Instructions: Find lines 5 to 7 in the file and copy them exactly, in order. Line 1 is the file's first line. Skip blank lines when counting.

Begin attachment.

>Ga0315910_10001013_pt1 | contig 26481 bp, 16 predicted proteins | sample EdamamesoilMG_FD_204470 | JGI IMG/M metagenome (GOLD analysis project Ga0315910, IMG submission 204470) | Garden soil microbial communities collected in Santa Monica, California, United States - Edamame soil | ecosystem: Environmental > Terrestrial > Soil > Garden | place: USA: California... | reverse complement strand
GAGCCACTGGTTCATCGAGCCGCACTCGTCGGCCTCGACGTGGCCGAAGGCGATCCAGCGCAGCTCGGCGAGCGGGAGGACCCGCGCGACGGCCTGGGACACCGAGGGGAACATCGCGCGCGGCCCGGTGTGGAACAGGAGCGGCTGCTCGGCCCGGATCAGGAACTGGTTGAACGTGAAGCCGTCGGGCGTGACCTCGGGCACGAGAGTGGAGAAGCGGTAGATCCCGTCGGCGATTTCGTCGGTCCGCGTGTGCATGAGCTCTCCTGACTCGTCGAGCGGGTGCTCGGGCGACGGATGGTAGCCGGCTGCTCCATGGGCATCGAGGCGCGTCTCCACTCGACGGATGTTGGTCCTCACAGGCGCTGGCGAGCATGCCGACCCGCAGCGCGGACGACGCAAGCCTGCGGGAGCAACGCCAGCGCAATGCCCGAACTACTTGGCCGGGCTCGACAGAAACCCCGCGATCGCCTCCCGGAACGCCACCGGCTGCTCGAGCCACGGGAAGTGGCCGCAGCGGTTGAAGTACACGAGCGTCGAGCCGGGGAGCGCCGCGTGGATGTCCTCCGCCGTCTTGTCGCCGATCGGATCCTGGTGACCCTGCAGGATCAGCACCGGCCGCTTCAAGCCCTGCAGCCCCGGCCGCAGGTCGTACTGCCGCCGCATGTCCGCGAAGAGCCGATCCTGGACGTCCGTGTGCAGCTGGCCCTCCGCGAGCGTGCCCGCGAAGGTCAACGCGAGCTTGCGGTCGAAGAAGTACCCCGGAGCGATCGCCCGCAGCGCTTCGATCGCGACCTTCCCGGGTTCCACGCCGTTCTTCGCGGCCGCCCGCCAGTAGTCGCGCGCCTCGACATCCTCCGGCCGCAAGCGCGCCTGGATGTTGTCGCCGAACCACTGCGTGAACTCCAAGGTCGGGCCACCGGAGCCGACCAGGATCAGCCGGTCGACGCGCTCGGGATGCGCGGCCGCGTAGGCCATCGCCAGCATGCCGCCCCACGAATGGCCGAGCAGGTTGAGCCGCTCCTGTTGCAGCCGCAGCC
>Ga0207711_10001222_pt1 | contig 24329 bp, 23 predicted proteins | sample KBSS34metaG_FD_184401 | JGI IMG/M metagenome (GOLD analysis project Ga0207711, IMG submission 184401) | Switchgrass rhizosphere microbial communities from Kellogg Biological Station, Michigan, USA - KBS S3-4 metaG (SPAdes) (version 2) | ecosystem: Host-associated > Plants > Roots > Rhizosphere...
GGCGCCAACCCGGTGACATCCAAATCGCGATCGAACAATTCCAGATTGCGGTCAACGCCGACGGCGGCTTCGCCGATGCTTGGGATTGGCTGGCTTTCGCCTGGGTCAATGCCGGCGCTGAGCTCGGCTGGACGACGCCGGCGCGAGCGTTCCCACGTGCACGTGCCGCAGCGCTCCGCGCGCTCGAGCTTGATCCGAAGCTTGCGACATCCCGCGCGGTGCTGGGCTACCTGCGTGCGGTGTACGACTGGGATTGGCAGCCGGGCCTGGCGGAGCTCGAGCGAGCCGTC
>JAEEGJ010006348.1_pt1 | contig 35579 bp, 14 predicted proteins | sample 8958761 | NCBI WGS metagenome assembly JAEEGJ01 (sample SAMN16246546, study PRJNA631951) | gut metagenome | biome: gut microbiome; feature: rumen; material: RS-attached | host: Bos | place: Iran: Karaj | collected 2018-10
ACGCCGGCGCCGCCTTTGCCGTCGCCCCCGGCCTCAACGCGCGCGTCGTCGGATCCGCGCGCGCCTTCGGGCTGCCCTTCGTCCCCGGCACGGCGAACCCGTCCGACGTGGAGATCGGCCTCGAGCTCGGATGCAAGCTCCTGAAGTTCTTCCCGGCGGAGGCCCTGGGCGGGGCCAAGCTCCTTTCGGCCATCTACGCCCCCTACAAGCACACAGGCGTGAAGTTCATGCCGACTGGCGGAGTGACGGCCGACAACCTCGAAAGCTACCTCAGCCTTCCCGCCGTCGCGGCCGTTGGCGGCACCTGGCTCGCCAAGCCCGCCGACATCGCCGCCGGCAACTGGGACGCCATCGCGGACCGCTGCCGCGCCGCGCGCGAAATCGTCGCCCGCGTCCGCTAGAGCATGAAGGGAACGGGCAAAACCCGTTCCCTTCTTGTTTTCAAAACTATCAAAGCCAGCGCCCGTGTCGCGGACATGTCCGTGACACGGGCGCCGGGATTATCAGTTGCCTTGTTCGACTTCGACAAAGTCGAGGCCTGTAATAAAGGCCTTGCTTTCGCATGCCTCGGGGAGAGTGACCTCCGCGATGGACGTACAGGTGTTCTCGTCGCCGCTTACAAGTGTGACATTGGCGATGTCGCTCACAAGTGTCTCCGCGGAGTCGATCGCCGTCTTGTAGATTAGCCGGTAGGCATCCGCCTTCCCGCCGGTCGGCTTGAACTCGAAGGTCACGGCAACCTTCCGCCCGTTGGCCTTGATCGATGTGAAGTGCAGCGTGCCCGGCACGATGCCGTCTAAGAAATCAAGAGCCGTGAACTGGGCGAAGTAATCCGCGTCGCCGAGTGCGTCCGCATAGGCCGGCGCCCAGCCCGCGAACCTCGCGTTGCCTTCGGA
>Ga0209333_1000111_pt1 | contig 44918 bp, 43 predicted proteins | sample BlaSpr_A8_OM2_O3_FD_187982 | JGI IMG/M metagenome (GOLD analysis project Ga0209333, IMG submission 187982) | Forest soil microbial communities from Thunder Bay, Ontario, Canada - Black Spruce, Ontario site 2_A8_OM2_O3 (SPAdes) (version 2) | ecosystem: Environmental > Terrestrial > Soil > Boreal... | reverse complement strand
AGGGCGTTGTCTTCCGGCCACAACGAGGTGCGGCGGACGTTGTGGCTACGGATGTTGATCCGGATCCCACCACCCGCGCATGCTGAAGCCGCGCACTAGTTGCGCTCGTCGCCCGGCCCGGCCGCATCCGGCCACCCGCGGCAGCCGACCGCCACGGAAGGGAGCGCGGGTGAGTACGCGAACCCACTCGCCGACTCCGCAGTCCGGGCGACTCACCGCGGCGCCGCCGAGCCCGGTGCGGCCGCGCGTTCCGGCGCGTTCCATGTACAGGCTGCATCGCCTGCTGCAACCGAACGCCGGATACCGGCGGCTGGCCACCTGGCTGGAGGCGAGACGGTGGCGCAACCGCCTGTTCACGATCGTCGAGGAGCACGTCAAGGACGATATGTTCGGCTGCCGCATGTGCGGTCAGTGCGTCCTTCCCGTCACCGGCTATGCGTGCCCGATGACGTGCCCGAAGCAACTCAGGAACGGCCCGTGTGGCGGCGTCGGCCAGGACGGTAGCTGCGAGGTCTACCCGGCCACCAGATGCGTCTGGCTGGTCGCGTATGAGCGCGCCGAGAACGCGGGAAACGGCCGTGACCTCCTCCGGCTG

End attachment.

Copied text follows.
>JAEEGJ010006348.1_pt1 | contig 35579 bp, 14 predicted proteins | sample 8958761 | NCBI WGS metagenome assembly JAEEGJ01 (sample SAMN16246546, study PRJNA631951) | gut metagenome | biome: gut microbiome; feature: rumen; material: RS-attached | host: Bos | place: Iran: Karaj | collected 2018-10
ACGCCGGCGCCGCCTTTGCCGTCGCCCCCGGCCTCAACGCGCGCGTCGTCGGATCCGCGCGCGCCTTCGGGCTGCCCTTCGTCCCCGGCACGGCGAACCCGTCCGACGTGGAGATCGGCCTCGAGCTCGGATGCAAGCTCCTGAAGTTCTTCCCGGCGGAGGCCCTGGGCGGGGCCAAGCTCCTTTCGGCCATCTACGCCCCCTACAAGCACACAGGCGTGAAGTTCATGCCGACTGGCGGAGTGACGGCCGACAACCTCGAAAGCTACCTCAGCCTTCCCGCCGTCGCGGCCGTTGGCGGCACCTGGCTCGCCAAGCCCGCCGACATCGCCGCCGGCAACTGGGACGCCATCGCGGACCGCTGCCGCGCCGCGCGCGAAATCGTCGCCCGCGTCCGCTAGAGCATGAAGGGAACGGGCAAAACCCGTTCCCTTCTTGTTTTCAAAACTATCAAAGCCAGCGCCCGTGTCGCGGACATGTCCGTGACACGGGCGCCGGGATTATCAGTTGCCTTGTTCGACTTCGACAAAGTCGAGGCCTGTAATAAAGGCCTTGCTTTCGCATGCCTCGGGGAGAGTGACCTCCGCGATGGACGTACAGGTGTTCTCGTCGCCGCTTACAAGTGTGACATTGGCGATGTCGCTCACAAGTGTCTCCGCGGAGTCGATCGCCGTCTTGTAGATTAGCCGGTAGGCATCCGCCTTCCCGCCGGTCGGCTTGAACTCGAAGGTCACGGCAACCTTCCGCCCGTTGGCCTTGATCGATGTGAAGTGCAGCGTGCCCGGCACGATGCCGTCTAAGAAATCAAGAGCCGTGAACTGGGCGAAGTAATCCGCGTCGCCGAGTGCGTCCGCATAGGCCGGCGCCCAGCCCGCGAACCTCGCGTTGCCTTCGGA
>Ga0209333_1000111_pt1 | contig 44918 bp, 43 predicted proteins | sample BlaSpr_A8_OM2_O3_FD_187982 | JGI IMG/M metagenome (GOLD analysis project Ga0209333, IMG submission 187982) | Forest soil microbial communities from Thunder Bay, Ontario, Canada - Black Spruce, Ontario site 2_A8_OM2_O3 (SPAdes) (version 2) | ecosystem: Environmental > Terrestrial > Soil > Boreal... | reverse complement strand